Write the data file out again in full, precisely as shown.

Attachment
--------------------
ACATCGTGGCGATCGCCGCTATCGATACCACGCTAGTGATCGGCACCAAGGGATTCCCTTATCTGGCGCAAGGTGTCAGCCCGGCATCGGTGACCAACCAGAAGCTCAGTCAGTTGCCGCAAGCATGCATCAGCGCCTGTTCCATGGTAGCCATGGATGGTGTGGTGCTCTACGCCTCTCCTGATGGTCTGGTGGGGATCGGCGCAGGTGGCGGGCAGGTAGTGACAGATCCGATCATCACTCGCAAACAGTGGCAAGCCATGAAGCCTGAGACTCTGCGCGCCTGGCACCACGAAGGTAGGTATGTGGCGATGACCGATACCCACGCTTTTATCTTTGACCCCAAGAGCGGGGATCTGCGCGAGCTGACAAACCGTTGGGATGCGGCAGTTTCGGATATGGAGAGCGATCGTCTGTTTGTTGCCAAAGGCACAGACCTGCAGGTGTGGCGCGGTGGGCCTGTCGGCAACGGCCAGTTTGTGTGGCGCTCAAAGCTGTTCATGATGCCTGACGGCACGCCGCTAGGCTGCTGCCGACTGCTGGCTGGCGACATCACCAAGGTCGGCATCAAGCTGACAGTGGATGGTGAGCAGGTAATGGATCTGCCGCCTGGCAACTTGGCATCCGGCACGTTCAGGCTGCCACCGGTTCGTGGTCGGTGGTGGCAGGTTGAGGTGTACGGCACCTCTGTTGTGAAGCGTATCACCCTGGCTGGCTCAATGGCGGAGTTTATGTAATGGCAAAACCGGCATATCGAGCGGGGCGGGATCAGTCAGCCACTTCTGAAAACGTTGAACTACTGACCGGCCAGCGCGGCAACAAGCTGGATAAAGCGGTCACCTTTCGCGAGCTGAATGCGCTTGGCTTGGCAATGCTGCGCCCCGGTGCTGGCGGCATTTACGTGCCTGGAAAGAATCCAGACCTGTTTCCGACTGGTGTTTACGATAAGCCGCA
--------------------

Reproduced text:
ACATCGTGGCGATCGCCGCTATCGATACCACGCTAGTGATCGGCACCAAGGGATTCCCTTATCTGGCGCAAGGTGTCAGCCCGGCATCGGTGACCAACCAGAAGCTCAGTCAGTTGCCGCAAGCATGCATCAGCGCCTGTTCCATGGTAGCCATGGATGGTGTGGTGCTCTACGCCTCTCCTGATGGTCTGGTGGGGATCGGCGCAGGTGGCGGGCAGGTAGTGACAGATCCGATCATCACTCGCAAACAGTGGCAAGCCATGAAGCCTGAGACTCTGCGCGCCTGGCACCACGAAGGTAGGTATGTGGCGATGACCGATACCCACGCTTTTATCTTTGACCCCAAGAGCGGGGATCTGCGCGAGCTGACAAACCGTTGGGATGCGGCAGTTTCGGATATGGAGAGCGATCGTCTGTTTGTTGCCAAAGGCACAGACCTGCAGGTGTGGCGCGGTGGGCCTGTCGGCAACGGCCAGTTTGTGTGGCGCTCAAAGCTGTTCATGATGCCTGACGGCACGCCGCTAGGCTGCTGCCGACTGCTGGCTGGCGACATCACCAAGGTCGGCATCAAGCTGACAGTGGATGGTGAGCAGGTAATGGATCTGCCGCCTGGCAACTTGGCATCCGGCACGTTCAGGCTGCCACCGGTTCGTGGTCGGTGGTGGCAGGTTGAGGTGTACGGCACCTCTGTTGTGAAGCGTATCACCCTGGCTGGCTCAATGGCGGAGTTTATGTAATGGCAAAACCGGCATATCGAGCGGGGCGGGATCAGTCAGCCACTTCTGAAAACGTTGAACTACTGACCGGCCAGCGCGGCAACAAGCTGGATAAAGCGGTCACCTTTCGCGAGCTGAATGCGCTTGGCTTGGCAATGCTGCGCCCCGGTGCTGGCGGCATTTACGTGCCTGGAAAGAATCCAGACCTGTTTCCGACTGGTGTTTACGATAAGCCGCA